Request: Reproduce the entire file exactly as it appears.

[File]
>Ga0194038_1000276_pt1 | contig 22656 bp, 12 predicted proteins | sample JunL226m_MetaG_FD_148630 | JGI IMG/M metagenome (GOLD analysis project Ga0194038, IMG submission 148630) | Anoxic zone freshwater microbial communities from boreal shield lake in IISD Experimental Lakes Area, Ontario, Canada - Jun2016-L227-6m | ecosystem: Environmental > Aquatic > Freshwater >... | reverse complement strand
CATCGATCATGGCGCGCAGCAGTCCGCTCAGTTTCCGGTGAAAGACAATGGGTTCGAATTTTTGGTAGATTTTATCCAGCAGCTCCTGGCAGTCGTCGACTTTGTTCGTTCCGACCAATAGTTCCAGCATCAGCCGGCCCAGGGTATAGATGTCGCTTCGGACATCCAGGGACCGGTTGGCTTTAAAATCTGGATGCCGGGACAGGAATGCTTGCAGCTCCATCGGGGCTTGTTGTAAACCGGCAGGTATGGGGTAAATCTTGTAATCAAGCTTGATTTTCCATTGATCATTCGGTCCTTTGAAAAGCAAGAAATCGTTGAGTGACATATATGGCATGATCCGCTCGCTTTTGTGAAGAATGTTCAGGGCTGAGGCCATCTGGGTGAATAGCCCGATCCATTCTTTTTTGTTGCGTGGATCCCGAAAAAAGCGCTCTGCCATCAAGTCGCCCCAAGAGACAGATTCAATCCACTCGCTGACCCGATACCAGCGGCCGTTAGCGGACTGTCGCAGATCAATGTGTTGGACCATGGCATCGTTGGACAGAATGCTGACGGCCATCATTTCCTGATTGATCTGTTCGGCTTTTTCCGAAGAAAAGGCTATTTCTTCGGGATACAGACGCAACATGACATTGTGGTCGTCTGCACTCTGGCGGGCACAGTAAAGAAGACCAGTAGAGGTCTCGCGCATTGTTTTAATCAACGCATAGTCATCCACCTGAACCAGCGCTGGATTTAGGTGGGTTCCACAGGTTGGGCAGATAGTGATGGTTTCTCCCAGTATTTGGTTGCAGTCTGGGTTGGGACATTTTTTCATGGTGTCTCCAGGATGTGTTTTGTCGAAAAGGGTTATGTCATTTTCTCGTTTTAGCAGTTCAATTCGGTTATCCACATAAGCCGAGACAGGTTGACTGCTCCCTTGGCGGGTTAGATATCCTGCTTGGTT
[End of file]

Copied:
>Ga0194038_1000276_pt1 | contig 22656 bp, 12 predicted proteins | sample JunL226m_MetaG_FD_148630 | JGI IMG/M metagenome (GOLD analysis project Ga0194038, IMG submission 148630) | Anoxic zone freshwater microbial communities from boreal shield lake in IISD Experimental Lakes Area, Ontario, Canada - Jun2016-L227-6m | ecosystem: Environmental > Aquatic > Freshwater >... | reverse complement strand
CATCGATCATGGCGCGCAGCAGTCCGCTCAGTTTCCGGTGAAAGACAATGGGTTCGAATTTTTGGTAGATTTTATCCAGCAGCTCCTGGCAGTCGTCGACTTTGTTCGTTCCGACCAATAGTTCCAGCATCAGCCGGCCCAGGGTATAGATGTCGCTTCGGACATCCAGGGACCGGTTGGCTTTAAAATCTGGATGCCGGGACAGGAATGCTTGCAGCTCCATCGGGGCTTGTTGTAAACCGGCAGGTATGGGGTAAATCTTGTAATCAAGCTTGATTTTCCATTGATCATTCGGTCCTTTGAAAAGCAAGAAATCGTTGAGTGACATATATGGCATGATCCGCTCGCTTTTGTGAAGAATGTTCAGGGCTGAGGCCATCTGGGTGAATAGCCCGATCCATTCTTTTTTGTTGCGTGGATCCCGAAAAAAGCGCTCTGCCATCAAGTCGCCCCAAGAGACAGATTCAATCCACTCGCTGACCCGATACCAGCGGCCGTTAGCGGACTGTCGCAGATCAATGTGTTGGACCATGGCATCGTTGGACAGAATGCTGACGGCCATCATTTCCTGATTGATCTGTTCGGCTTTTTCCGAAGAAAAGGCTATTTCTTCGGGATACAGACGCAACATGACATTGTGGTCGTCTGCACTCTGGCGGGCACAGTAAAGAAGACCAGTAGAGGTCTCGCGCATTGTTTTAATCAACGCATAGTCATCCACCTGAACCAGCGCTGGATTTAGGTGGGTTCCACAGGTTGGGCAGATAGTGATGGTTTCTCCCAGTATTTGGTTGCAGTCTGGGTTGGGACATTTTTTCATGGTGTCTCCAGGATGTGTTTTGTCGAAAAGGGTTATGTCATTTTCTCGTTTTAGCAGTTCAATTCGGTTATCCACATAAGCCGAGACAGGTTGACTGCTCCCTTGGCGGGTTAGATATCCTGCTTGGTT